Robbins explained during last week’s Water Workshop that most of the water community in 1973 still believed the new law to be unconstitutional.
“It didn’t produce a recognized beneficial use under past case law and statutes,” he explained. “And it would preclude a portion of water from streams from citizens being able to remove that water in the future and apply it to another beneficial use.”
That is, Colorado’s “first in time, first in right” appropriation system did not prior to then provide a widely recognized means of protecting the natural environment by establishing water rights.
Not until 1979 was the Instream Flow Program upheld in state Supreme Court.
Robbins said that the 1973 law was largely in response to efforts already underway at the time to recognize non-consumptive water rights — including in Gothic.
“It’s purpose was in part to blunt the fledgling effort to amend the constitution to recognize instream flows as a recognized use within Colorado,” said Robbins. “We need to be very clear that prior to 1973, it was the generally held view in Colorado that in order to obtain a decreed water right, you had to divert the water from a river.”
Roots in the Gunnison Basin
Today, RMBL still holds numerous non-consumptive rights for water bodies surrounding the laboratory — many of which were first filed prior to the 1973 law’s passage and grandfathered by the legislation.
“We do a lot of research on the streams,” said Executive Director Ian Billick. “If the water’s not there, we can’t do research.”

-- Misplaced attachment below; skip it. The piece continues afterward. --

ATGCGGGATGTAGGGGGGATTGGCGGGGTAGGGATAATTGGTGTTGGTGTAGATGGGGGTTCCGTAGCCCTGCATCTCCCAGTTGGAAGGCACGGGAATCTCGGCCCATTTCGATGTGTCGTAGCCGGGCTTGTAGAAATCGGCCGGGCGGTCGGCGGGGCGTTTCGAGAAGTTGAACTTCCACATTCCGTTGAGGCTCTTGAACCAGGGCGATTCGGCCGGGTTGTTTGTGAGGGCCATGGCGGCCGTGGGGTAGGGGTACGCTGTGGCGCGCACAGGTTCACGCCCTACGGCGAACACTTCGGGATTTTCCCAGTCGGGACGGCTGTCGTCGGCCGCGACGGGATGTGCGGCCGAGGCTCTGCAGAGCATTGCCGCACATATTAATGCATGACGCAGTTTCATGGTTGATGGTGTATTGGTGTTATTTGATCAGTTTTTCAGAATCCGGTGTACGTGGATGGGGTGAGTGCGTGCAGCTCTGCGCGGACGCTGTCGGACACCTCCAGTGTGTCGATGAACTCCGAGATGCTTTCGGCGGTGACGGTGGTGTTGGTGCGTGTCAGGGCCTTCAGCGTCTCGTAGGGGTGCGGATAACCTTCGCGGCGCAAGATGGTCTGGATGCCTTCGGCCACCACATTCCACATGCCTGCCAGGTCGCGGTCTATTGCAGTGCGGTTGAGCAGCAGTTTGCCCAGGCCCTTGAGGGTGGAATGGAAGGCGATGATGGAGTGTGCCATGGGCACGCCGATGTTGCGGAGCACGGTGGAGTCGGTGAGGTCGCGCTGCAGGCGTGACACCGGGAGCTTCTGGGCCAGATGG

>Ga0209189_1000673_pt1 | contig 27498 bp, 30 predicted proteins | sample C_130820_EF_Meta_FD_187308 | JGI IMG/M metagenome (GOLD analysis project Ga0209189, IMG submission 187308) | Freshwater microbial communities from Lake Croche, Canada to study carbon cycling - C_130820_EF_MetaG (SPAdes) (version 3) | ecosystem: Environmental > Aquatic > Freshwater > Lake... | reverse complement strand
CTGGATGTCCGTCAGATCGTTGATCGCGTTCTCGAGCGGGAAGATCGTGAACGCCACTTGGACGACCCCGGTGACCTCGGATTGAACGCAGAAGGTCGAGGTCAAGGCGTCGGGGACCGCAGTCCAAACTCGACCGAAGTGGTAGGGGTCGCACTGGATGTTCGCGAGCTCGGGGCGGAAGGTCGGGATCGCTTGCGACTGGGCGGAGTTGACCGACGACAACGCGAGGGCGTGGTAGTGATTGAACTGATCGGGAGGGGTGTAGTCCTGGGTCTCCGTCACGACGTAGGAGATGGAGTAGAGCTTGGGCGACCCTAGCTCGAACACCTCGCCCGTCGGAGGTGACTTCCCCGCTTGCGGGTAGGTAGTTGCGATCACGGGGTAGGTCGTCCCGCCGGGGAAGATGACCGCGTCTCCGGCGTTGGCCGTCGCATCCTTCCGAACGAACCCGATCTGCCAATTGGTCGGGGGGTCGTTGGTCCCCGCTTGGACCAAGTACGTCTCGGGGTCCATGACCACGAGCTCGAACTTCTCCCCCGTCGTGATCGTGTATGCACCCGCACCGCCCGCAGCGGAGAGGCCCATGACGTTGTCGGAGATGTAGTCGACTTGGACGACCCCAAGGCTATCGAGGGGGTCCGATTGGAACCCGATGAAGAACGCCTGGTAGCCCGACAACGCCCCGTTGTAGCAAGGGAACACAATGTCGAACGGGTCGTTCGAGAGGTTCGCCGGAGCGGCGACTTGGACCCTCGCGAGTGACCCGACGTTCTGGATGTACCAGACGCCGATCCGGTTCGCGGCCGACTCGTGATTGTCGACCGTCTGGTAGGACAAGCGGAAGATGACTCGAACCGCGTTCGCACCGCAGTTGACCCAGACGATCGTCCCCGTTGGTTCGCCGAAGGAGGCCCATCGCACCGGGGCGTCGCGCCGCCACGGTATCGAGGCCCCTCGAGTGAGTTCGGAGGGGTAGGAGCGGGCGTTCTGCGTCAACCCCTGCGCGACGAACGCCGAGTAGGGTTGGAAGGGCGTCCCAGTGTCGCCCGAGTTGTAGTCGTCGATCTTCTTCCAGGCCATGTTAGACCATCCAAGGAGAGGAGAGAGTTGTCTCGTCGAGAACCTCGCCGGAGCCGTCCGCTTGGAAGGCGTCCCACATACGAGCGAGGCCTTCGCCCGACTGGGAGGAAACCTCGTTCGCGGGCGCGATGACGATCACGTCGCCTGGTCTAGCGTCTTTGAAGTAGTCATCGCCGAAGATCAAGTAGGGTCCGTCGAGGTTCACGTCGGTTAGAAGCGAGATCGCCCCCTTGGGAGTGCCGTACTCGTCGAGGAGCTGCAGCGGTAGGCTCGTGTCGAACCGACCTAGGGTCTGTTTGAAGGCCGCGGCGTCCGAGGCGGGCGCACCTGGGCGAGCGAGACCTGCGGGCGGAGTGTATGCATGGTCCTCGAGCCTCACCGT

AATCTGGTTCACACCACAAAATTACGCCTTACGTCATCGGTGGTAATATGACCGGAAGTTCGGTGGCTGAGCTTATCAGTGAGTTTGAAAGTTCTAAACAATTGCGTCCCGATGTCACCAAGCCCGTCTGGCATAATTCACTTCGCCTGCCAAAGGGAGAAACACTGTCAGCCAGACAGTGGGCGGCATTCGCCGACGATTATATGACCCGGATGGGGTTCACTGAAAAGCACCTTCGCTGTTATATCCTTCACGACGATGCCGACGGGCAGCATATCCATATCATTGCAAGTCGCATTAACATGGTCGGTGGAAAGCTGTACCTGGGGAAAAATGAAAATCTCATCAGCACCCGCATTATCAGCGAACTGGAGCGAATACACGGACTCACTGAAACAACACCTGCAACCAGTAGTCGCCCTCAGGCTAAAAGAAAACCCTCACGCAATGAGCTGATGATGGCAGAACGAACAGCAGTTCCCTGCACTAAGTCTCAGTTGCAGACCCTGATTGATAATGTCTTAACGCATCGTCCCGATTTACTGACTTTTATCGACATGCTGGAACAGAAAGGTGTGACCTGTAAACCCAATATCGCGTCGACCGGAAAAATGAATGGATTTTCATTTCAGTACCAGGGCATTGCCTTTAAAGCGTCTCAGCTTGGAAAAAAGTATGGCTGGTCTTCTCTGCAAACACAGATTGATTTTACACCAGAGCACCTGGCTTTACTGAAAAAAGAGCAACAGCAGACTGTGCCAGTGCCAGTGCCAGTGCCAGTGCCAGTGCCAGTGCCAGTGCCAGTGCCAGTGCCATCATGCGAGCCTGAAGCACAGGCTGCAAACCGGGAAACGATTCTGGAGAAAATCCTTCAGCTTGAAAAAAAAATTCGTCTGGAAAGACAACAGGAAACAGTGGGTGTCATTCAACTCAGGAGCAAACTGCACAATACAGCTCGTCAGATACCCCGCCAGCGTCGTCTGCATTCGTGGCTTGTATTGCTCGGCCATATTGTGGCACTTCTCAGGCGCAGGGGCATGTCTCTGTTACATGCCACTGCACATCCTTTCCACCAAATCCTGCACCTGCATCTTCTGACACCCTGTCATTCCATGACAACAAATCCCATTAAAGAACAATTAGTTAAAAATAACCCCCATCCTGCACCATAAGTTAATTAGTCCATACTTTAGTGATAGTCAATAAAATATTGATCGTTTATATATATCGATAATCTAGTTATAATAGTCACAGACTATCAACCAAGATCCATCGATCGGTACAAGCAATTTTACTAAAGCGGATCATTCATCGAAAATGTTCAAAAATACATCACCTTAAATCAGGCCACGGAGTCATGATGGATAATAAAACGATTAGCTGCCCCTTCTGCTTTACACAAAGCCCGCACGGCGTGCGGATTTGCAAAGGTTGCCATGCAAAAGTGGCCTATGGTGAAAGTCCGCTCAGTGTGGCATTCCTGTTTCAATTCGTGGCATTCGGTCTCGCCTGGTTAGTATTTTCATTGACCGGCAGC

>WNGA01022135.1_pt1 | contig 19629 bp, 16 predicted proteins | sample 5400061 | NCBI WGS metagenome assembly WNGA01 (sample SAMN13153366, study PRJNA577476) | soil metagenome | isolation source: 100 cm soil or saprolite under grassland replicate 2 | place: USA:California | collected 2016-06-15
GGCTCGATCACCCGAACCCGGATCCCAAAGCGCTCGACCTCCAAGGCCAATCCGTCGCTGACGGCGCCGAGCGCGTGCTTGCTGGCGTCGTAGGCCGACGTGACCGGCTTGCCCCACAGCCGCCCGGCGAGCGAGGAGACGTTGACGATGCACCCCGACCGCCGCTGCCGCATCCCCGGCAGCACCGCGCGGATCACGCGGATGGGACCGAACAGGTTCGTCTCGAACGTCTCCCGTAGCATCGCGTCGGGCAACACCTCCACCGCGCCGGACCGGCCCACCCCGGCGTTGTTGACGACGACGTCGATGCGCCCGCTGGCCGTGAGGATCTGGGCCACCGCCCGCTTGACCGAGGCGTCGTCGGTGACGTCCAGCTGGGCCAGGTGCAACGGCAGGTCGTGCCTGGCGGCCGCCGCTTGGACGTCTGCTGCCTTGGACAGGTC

Scottie Willey recalled the notion of a non-consumptive right — of which an instream flow is one type — in Colorado emerging over a glass of wine in the mid-1960s. She and her husband, former RMBL board President Bob Willey, were entertaining the lab’s attorney, longtime local lawyer and friend of the Willeys Pete Klingsmith.
The topic turned to water law.
“Bob asked Pete, ‘What is all of this business about water rights?” she said. “Pete went into water law and particularly the point that to get a water decree you had to take water out of the water body. Bob looked at him and said, ‘Why? Why do you have to take it out of the water body?’ Pete looked at Bob and said, ‘I don’t know.’”
Ultimately, that question would spur Klingsmith to file for a non-consumptive water right to protect flows over a parcel of land at the base of Galena Mountain — owned by The Nature Conservancy, but which RMBL utilized for its research.
A right was granted, and in the ensuing years, Klingsmith would file for additional non-consumptive rights in bodies of water surrounding RMBL. Numerous rights were filed — and later granted — in the early ’70s, prior to Colorado’s Instream Flow Program being upheld.
Willey believes that it was the realization that non-consumptive rights could “block development all over the state” that ultimately forced lawmakers’ hands.
However, she said that was never the intent for RMBL or Klingsmith.
The benefit of these early, non-consumptive rights was not only for RMBL’s research, said Willey.
“It was for the protection of the stream,” she said.
(Will Shoemaker can be contacted at 970.641.1414 or email@example.com)